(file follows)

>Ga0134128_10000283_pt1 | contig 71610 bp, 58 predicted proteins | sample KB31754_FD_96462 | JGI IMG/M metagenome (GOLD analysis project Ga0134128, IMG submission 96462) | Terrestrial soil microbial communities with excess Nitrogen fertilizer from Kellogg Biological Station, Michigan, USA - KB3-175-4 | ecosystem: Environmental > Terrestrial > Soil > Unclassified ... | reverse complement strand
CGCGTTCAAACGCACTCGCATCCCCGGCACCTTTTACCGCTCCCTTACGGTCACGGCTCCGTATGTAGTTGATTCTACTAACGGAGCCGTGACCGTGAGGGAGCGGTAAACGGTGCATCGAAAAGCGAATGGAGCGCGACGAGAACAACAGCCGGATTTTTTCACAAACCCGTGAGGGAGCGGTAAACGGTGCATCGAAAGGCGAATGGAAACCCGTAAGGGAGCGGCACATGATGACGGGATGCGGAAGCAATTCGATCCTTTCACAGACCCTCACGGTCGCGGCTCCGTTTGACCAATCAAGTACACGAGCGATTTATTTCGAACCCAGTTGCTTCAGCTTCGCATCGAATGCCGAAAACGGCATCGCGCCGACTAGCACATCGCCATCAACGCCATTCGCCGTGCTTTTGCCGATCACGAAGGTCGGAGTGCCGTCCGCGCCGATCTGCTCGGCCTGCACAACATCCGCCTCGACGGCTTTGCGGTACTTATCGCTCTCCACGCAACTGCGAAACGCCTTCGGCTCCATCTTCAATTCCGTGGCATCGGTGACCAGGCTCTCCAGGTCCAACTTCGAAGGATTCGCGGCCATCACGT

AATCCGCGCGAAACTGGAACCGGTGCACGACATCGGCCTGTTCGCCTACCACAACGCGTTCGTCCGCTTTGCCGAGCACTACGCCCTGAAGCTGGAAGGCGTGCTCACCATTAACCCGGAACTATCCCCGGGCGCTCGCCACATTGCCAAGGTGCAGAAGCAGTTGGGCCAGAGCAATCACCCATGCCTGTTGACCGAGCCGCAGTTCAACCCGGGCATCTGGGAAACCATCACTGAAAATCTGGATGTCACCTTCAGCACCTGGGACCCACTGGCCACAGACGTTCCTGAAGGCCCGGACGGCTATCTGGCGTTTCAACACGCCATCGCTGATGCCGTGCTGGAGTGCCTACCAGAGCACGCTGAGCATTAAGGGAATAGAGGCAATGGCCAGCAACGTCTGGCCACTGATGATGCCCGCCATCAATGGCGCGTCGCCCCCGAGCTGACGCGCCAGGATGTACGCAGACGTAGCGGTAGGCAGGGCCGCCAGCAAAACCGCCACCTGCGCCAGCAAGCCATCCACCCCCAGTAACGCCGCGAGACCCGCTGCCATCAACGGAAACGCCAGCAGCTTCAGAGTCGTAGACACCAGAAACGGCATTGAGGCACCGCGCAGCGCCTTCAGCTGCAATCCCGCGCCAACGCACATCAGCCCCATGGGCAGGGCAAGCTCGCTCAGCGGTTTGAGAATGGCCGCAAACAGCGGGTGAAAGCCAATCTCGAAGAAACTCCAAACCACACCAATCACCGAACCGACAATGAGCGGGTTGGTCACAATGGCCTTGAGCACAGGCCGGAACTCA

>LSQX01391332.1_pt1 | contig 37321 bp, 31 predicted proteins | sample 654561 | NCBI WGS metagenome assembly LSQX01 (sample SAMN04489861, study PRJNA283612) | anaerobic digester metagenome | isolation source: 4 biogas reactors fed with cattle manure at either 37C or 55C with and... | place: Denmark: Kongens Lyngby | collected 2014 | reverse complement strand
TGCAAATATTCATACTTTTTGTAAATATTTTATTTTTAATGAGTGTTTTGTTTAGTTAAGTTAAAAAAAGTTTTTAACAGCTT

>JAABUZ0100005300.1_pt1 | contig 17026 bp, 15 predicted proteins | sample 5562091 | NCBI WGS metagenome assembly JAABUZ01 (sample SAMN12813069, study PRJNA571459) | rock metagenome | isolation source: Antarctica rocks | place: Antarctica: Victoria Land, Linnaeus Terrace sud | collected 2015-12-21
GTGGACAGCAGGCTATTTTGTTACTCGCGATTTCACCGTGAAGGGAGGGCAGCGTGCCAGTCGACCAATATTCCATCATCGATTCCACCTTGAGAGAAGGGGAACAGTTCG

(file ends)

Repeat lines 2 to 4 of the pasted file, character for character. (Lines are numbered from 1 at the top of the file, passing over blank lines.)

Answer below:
CGCGTTCAAACGCACTCGCATCCCCGGCACCTTTTACCGCTCCCTTACGGTCACGGCTCCGTATGTAGTTGATTCTACTAACGGAGCCGTGACCGTGAGGGAGCGGTAAACGGTGCATCGAAAAGCGAATGGAGCGCGACGAGAACAACAGCCGGATTTTTTCACAAACCCGTGAGGGAGCGGTAAACGGTGCATCGAAAGGCGAATGGAAACCCGTAAGGGAGCGGCACATGATGACGGGATGCGGAAGCAATTCGATCCTTTCACAGACCCTCACGGTCGCGGCTCCGTTTGACCAATCAAGTACACGAGCGATTTATTTCGAACCCAGTTGCTTCAGCTTCGCATCGAATGCCGAAAACGGCATCGCGCCGACTAGCACATCGCCATCAACGCCATTCGCCGTGCTTTTGCCGATCACGAAGGTCGGAGTGCCGTCCGCGCCGATCTGCTCGGCCTGCACAACATCCGCCTCGACGGCTTTGCGGTACTTATCGCTCTCCACGCAACTGCGAAACGCCTTCGGCTCCATCTTCAATTCCGTGGCATCGGTGACCAGGCTCTCCAGGTCCAACTTCGAAGGATTCGCGGCCATCACGT

AATCCGCGCGAAACTGGAACCGGTGCACGACATCGGCCTGTTCGCCTACCACAACGCGTTCGTCCGCTTTGCCGAGCACTACGCCCTGAAGCTGGAAGGCGTGCTCACCATTAACCCGGAACTATCCCCGGGCGCTCGCCACATTGCCAAGGTGCAGAAGCAGTTGGGCCAGAGCAATCACCCATGCCTGTTGACCGAGCCGCAGTTCAACCCGGGCATCTGGGAAACCATCACTGAAAATCTGGATGTCACCTTCAGCACCTGGGACCCACTGGCCACAGACGTTCCTGAAGGCCCGGACGGCTATCTGGCGTTTCAACACGCCATCGCTGATGCCGTGCTGGAGTGCCTACCAGAGCACGCTGAGCATTAAGGGAATAGAGGCAATGGCCAGCAACGTCTGGCCACTGATGATGCCCGCCATCAATGGCGCGTCGCCCCCGAGCTGACGCGCCAGGATGTACGCAGACGTAGCGGTAGGCAGGGCCGCCAGCAAAACCGCCACCTGCGCCAGCAAGCCATCCACCCCCAGTAACGCCGCGAGACCCGCTGCCATCAACGGAAACGCCAGCAGCTTCAGAGTCGTAGACACCAGAAACGGCATTGAGGCACCGCGCAGCGCCTTCAGCTGCAATCCCGCGCCAACGCACATCAGCCCCATGGGCAGGGCAAGCTCGCTCAGCGGTTTGAGAATGGCCGCAAACAGCGGGTGAAAGCCAATCTCGAAGAAACTCCAAACCACACCAATCACCGAACCGACAATGAGCGGGTTGGTCACAATGGCCTTGAGCACAGGCCGGAACTCA

>LSQX01391332.1_pt1 | contig 37321 bp, 31 predicted proteins | sample 654561 | NCBI WGS metagenome assembly LSQX01 (sample SAMN04489861, study PRJNA283612) | anaerobic digester metagenome | isolation source: 4 biogas reactors fed with cattle manure at either 37C or 55C with and... | place: Denmark: Kongens Lyngby | collected 2014 | reverse complement strand